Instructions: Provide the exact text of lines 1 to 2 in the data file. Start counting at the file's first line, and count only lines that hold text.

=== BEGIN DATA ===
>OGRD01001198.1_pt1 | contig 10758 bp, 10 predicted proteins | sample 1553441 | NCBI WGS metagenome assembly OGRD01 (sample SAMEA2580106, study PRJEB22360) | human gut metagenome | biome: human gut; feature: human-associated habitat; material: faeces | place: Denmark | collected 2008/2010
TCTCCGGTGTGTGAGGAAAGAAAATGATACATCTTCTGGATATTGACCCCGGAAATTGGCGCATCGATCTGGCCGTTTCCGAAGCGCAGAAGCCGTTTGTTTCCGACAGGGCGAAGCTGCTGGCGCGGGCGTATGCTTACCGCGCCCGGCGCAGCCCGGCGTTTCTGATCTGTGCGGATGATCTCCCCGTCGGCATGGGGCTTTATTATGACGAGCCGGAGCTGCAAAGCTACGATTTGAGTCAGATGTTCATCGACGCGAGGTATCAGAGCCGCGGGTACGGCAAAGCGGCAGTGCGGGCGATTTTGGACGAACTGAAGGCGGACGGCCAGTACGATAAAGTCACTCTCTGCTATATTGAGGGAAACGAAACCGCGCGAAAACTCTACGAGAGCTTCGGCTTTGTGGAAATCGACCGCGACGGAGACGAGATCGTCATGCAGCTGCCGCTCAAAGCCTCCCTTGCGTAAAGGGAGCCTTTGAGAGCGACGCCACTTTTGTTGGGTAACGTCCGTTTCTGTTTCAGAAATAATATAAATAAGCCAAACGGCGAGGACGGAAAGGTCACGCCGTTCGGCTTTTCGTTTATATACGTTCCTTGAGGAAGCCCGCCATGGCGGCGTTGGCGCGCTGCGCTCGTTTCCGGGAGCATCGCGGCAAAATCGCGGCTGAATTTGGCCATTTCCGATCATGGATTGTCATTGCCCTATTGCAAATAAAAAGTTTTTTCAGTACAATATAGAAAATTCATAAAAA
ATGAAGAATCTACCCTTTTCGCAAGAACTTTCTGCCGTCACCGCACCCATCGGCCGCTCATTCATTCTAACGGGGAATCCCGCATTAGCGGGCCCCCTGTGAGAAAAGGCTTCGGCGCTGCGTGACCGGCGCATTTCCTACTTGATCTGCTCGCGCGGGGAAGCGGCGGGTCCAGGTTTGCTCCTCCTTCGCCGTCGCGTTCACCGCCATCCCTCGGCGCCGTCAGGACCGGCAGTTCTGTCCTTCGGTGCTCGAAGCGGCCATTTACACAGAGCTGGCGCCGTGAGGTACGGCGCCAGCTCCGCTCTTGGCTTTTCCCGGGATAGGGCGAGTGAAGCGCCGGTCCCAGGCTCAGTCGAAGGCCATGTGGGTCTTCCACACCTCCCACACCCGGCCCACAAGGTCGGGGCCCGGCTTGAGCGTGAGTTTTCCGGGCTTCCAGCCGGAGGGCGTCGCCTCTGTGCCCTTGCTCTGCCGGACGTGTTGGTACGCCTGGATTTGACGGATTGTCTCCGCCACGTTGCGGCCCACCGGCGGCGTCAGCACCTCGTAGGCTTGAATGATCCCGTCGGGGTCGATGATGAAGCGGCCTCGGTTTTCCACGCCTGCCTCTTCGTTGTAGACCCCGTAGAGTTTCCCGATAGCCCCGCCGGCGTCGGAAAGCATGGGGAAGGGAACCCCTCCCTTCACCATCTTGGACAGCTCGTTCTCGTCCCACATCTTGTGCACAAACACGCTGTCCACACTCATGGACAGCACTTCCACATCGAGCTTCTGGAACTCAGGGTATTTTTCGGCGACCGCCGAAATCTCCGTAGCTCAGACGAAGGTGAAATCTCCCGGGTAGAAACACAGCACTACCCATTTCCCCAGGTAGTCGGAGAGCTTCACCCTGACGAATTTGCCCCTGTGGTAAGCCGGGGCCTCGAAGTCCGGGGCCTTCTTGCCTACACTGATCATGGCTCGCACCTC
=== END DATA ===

>OGRD01001198.1_pt1 | contig 10758 bp, 10 predicted proteins | sample 1553441 | NCBI WGS metagenome assembly OGRD01 (sample SAMEA2580106, study PRJEB22360) | human gut metagenome | biome: human gut; feature: human-associated habitat; material: faeces | place: Denmark | collected 2008/2010
TCTCCGGTGTGTGAGGAAAGAAAATGATACATCTTCTGGATATTGACCCCGGAAATTGGCGCATCGATCTGGCCGTTTCCGAAGCGCAGAAGCCGTTTGTTTCCGACAGGGCGAAGCTGCTGGCGCGGGCGTATGCTTACCGCGCCCGGCGCAGCCCGGCGTTTCTGATCTGTGCGGATGATCTCCCCGTCGGCATGGGGCTTTATTATGACGAGCCGGAGCTGCAAAGCTACGATTTGAGTCAGATGTTCATCGACGCGAGGTATCAGAGCCGCGGGTACGGCAAAGCGGCAGTGCGGGCGATTTTGGACGAACTGAAGGCGGACGGCCAGTACGATAAAGTCACTCTCTGCTATATTGAGGGAAACGAAACCGCGCGAAAACTCTACGAGAGCTTCGGCTTTGTGGAAATCGACCGCGACGGAGACGAGATCGTCATGCAGCTGCCGCTCAAAGCCTCCCTTGCGTAAAGGGAGCCTTTGAGAGCGACGCCACTTTTGTTGGGTAACGTCCGTTTCTGTTTCAGAAATAATATAAATAAGCCAAACGGCGAGGACGGAAAGGTCACGCCGTTCGGCTTTTCGTTTATATACGTTCCTTGAGGAAGCCCGCCATGGCGGCGTTGGCGCGCTGCGCTCGTTTCCGGGAGCATCGCGGCAAAATCGCGGCTGAATTTGGCCATTTCCGATCATGGATTGTCATTGCCCTATTGCAAATAAAAAGTTTTTTCAGTACAATATAGAAAATTCATAAAAA